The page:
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ROME III CRITERIA

*

(LONGSTRETH ETAL 2006)

Recurrent abdominal pain or discomfort

**

at least 3 days per month

in the last 3 months associated with 2 or more of the following:

1. Improvement with defecation

2. Onset associated with a change in frequency of stool

3. Onset associated with a change in form (appearance) of stool

*

Criteria fulfilled for the last 3 months with symptom onset at least 6 months prior to diagnosis.

**

Discomfort means an uncomfortable sensation not described as pain. In pathophysiology

research and clinical trials, a pain/discomfort frequency of at least 2 days a week during screening

evaluation for subject eligibility.

Irritable Bowel Syndrome

FOURTEEN

Irritable Bowel Syndrome

The aetiology of IBS is not yet fully

understood; however, diet, lifestyle

and psychological factors are currently

deemed to have a contributing role

towards symptoms. Interestingly, up to

two thirds of IBS patients believe that

their diet influences their symptoms of IBS.

An IBS diagnosis results from the

exclusion of other potential conditions

or diseases such as Coeliac Disease and

Inflammatory Bowel Disease (IBD). Figure

1 demonstrates the ROME III criteria,

which is often used to explain to patients

how their set of symptoms fits in with an

IBS diagnosis.This is after ‘red flags’ (see

NICE 2008 Irritable Bowel Syndrome

in adults: Diagnosis and management of

Irritable Bowel Syndrome in primary care)

are investigated and other more serious

types of diagnosis have been ruled out.

(Refer to Figure 1 below).

The symptom profile of IBS patients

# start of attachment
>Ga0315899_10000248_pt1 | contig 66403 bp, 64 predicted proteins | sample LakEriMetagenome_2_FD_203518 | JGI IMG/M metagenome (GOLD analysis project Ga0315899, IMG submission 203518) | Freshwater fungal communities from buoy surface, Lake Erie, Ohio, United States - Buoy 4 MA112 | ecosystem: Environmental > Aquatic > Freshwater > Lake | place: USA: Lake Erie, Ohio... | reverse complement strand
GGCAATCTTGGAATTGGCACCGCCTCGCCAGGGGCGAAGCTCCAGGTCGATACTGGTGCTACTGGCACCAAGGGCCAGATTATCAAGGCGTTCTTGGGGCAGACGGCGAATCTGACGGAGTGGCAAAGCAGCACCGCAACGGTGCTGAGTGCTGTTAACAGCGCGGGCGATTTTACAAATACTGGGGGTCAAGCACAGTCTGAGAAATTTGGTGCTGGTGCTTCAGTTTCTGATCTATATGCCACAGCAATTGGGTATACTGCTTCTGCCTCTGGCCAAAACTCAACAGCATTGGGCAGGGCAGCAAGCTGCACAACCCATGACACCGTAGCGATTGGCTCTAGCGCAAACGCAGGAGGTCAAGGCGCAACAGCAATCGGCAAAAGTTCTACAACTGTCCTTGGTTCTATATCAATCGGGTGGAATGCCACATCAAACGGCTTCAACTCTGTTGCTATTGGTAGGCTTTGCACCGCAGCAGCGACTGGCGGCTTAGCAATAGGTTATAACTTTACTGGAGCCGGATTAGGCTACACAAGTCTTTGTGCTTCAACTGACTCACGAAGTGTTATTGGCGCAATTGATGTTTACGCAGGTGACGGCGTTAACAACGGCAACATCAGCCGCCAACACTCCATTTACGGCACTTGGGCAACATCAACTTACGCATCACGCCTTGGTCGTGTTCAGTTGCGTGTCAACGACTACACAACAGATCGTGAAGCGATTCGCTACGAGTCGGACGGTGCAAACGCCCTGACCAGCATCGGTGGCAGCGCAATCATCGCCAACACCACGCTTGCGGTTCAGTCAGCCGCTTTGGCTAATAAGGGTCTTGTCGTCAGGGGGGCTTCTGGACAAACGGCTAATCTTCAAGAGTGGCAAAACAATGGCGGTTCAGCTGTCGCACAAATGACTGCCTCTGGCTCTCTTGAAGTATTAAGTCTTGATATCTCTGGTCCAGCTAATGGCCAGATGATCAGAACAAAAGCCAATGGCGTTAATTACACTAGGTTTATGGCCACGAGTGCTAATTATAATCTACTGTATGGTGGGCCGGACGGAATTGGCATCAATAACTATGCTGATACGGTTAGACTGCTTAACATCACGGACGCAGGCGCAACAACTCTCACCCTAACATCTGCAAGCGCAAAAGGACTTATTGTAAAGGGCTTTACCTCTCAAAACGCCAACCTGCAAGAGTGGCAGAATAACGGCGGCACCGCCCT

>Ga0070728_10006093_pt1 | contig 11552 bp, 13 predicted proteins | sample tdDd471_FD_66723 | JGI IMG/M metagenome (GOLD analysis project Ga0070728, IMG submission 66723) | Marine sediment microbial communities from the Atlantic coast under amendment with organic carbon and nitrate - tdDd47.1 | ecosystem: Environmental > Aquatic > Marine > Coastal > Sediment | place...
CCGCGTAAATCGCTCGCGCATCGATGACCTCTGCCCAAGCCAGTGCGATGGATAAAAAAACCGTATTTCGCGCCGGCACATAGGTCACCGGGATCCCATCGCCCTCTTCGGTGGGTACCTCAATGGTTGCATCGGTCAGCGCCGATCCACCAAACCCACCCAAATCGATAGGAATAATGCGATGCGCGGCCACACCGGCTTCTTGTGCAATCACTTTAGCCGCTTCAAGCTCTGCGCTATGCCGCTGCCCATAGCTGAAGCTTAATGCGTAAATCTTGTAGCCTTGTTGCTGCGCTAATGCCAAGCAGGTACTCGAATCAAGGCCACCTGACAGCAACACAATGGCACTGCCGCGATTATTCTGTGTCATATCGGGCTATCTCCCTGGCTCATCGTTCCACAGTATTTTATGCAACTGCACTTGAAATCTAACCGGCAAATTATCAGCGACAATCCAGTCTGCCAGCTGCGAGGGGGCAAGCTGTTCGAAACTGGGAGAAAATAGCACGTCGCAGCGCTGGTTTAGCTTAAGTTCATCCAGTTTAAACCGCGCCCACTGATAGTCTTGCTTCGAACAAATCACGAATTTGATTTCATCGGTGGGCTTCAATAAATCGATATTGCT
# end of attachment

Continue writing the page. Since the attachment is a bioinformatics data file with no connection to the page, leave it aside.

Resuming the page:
can be very diverse; though patients

are often classified with their primary

symptom e.g. diarrhoea predominant,

constipation predominant or alternating

(episodes of fluctuating constipation and

diarrhoea). Associated or supportive

symptoms of IBS should also be

recognised and would typically include

some of the symptoms opposite.

Other symptoms also reported by IBS

patients include excessive flatulence,

nausea, backache, lethargy and bladder

symptoms.

Treatment of IBS can include a variation

of the administration of medication (i.e.

antispasmodics, anti-diarrhoeals, laxatives

or anti-depressants), lifestyle changes and

diet therapy.

New diet therapy for IBS

Irritable Bowel Syndrome (IBS) is a functional bowel disorder; meaning there is an impaired

gastrointestinal function with no identified structural disturbances to the gut or biochemical

pathology. IBS has an estimated prevalence of 10-20%, and forms around 40-60% of

gastroenterologists’ referrals.

Figure 1

ASSOCIATED

OR SUPPORTIVE

SYMPTOMS OF IBS

• Less than 3 bowel movements

per week

• More than 3 bowel

movements in a day

• Hard or lumpy stools

(BSC type 1-2)

• Loose or watery stools

(BSC type 7)

• Straining during a bowel

movement

• Urgency to open bowels

• Incomplete evacuation

• Presence of mucus with stool

• Abdominal distension/

bloating

The Low

FODMAP

Diet